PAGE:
Out to save the retirement plans of over 1.3 million pensioners, the US House of Representatives passed legislation that seeks to address a nationwide multi-employer pension funding crisis by providing low-interest loans to help fund the institutions.
Called the Butch Lewis Act, named after a Vietnam War veteran and pension activist, the bill seeks to address a situation that advocates say continues to get worse. It would establish a new division in the federal government to monitor and issue low-rate bonds and loan the proceeds to pensions.
“These plans are failing at an alarming rate,” says AARP, an advocate for the bill. “About 12% of workers with vested multiemployer pensions are in plans expected to run dry within 20 years. And the plans’ weak safety net is getting weaker.”
It’s a downward-spiraling issue as union membership numbers decline and contribution rates fall. Union employers in industries vulnerable to non-union competition, such as mining and construction, are losing business and contributing to pensions less as a result.
Some companies such as lollipop maker Spangler Candy have had to shore up additional funds in recent years, nearly doubling its contribution rate, with approximately 54% of its contributions diverted to individuals who’ve never worked for them in the past, said House Ways and Committee Chairman Richard Neal.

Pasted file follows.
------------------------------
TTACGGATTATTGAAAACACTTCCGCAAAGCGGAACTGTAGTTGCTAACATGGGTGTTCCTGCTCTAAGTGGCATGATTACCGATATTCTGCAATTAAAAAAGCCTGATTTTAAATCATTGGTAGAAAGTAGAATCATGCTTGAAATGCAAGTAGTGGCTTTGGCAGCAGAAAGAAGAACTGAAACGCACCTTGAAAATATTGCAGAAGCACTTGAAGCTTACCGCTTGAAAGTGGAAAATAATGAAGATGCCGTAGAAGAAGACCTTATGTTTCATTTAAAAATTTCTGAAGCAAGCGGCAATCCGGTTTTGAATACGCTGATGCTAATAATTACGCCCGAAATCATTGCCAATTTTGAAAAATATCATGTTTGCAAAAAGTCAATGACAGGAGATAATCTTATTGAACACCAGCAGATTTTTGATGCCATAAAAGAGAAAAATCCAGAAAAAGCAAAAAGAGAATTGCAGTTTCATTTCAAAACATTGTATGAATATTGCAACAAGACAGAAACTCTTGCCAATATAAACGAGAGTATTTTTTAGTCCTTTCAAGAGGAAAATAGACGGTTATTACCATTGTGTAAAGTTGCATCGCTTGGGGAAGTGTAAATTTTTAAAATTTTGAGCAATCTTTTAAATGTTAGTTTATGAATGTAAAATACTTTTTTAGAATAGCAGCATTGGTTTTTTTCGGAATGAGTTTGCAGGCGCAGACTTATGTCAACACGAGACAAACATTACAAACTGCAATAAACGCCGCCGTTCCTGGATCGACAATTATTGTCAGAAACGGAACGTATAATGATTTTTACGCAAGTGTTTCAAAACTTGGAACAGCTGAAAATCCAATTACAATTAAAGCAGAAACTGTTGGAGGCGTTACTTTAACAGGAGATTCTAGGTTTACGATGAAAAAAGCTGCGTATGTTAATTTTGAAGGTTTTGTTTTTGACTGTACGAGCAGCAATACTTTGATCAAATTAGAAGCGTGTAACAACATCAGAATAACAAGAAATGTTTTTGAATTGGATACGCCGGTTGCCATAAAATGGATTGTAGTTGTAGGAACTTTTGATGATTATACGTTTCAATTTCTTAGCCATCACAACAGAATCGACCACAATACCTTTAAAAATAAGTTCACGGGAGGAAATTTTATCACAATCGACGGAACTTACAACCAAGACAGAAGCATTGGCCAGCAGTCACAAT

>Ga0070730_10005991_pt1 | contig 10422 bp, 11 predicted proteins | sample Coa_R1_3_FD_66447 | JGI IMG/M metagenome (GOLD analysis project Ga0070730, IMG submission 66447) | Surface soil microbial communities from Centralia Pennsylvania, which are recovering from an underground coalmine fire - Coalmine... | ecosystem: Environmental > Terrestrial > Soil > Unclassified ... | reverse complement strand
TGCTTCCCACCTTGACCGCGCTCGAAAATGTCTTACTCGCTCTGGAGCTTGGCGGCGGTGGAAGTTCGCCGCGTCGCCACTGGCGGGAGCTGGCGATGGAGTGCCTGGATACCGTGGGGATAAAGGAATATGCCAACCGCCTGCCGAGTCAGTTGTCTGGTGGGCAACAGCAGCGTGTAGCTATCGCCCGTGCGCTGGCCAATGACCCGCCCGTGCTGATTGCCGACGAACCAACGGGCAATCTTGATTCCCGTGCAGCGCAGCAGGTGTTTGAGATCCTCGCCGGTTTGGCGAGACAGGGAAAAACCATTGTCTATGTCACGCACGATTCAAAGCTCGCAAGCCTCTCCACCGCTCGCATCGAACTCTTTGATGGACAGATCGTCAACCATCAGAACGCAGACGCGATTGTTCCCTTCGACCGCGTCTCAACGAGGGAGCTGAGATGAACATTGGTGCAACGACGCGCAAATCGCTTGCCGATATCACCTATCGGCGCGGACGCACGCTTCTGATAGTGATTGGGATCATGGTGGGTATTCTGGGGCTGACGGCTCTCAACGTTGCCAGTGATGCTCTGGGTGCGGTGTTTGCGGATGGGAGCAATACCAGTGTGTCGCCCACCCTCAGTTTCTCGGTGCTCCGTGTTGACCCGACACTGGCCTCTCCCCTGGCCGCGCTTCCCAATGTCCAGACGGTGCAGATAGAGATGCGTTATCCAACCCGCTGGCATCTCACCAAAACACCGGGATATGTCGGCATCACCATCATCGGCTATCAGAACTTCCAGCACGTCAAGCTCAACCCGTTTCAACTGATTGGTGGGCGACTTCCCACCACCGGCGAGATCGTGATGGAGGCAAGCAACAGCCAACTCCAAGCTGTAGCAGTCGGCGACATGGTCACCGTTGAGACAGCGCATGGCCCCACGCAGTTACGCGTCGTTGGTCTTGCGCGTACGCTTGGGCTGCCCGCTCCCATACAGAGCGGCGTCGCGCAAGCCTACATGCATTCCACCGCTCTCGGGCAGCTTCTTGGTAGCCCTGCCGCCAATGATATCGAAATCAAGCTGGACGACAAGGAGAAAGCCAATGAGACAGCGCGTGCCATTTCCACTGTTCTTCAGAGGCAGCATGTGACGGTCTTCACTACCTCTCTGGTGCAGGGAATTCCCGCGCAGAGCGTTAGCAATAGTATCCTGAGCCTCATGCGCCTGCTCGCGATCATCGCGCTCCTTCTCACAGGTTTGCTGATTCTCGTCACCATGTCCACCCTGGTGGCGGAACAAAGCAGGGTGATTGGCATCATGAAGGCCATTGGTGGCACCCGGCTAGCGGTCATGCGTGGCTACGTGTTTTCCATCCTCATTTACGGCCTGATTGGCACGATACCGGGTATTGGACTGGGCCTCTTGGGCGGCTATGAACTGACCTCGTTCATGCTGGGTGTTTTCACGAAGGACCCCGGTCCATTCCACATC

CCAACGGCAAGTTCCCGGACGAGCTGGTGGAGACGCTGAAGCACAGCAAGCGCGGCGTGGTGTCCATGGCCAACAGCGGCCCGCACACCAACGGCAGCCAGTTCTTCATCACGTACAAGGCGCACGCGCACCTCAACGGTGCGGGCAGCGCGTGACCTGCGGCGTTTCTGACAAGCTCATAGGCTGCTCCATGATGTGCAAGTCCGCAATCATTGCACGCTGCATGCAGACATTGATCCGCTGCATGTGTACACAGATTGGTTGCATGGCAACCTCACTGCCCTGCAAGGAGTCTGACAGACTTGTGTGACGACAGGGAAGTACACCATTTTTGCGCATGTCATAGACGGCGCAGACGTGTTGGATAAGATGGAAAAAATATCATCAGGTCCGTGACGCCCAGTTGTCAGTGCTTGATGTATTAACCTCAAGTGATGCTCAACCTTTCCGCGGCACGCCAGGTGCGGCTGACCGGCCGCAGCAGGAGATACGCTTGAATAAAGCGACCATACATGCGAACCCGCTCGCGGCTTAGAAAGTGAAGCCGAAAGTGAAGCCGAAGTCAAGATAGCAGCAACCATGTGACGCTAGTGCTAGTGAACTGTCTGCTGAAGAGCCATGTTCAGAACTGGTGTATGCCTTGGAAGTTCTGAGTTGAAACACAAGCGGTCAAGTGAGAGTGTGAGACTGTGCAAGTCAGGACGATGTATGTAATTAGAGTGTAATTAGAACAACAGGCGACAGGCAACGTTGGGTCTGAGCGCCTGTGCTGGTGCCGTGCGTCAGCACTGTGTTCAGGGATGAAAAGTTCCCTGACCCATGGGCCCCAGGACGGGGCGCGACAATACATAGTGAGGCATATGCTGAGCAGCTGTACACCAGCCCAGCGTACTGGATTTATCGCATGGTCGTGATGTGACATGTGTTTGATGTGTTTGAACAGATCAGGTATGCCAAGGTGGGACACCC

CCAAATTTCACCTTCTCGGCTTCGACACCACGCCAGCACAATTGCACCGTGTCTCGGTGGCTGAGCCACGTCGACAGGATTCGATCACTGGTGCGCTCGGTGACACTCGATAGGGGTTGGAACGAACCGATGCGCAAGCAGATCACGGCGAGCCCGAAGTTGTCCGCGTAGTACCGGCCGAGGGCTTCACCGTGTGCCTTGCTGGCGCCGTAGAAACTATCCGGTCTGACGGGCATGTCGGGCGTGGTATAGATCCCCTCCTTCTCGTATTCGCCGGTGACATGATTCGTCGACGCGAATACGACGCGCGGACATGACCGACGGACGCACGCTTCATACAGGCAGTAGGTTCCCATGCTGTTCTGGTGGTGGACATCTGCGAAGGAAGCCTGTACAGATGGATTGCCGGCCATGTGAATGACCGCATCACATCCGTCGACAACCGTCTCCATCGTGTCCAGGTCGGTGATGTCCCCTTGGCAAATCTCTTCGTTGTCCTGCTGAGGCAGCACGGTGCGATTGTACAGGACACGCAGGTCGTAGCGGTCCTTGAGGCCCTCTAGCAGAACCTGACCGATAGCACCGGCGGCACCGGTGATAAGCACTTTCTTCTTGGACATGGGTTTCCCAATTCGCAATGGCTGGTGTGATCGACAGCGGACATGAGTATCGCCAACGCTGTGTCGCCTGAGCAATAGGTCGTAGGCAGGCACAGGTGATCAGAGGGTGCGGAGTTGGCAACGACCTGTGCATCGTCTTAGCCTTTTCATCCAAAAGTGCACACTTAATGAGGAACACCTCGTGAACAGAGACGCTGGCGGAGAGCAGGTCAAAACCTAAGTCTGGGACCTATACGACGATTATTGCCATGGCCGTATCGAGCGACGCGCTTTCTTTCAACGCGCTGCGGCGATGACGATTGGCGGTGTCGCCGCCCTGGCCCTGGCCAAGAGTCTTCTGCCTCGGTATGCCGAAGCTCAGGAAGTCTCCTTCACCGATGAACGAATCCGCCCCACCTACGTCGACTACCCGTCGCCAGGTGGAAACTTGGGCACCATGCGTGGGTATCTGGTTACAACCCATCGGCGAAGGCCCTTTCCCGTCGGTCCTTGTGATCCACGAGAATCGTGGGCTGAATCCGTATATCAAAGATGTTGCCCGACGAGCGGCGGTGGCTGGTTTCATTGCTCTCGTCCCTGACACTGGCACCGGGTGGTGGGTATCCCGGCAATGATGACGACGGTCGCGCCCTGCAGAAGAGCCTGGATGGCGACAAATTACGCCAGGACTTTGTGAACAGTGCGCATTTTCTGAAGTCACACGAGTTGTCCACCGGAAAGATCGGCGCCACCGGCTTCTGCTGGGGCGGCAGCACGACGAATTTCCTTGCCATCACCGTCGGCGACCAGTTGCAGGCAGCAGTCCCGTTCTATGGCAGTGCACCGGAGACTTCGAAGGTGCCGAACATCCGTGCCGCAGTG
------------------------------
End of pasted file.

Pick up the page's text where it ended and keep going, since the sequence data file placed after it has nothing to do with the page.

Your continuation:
The bill passed the House garnering support from every Democrat and 29 Republicans, through a 264-169 vote. The bill faces stiff opposition from Republicans, who’ve been calling the measure a “bail-out” that doesn’t address core issues that brought the problem about in the first place.
“Our pensioners deserve bipartisan legislation that will address the immediate crisis, implement lasting reforms, and protect taxpayer dollars to ensure they and their families are taken care of,” said Republican Rep. Anthony Gonzalez, an opponent of the bill.
The Congressional Budget Office pegs the cost of the legislation at approximately $64.4 billion.
Sen. Sherrod Brown introduced the Senate version of the bill on the same day the House version passed, but he noted it will need amendments to garner support from both Democrats and Republicans.
“Retirees have told us they’re going to lose their houses, they can’t pay their medical bills—and they are panic-stricken. The rug has been pulled out from under them,” said Karen Friedman, executive vice president of the Pension Rights Center.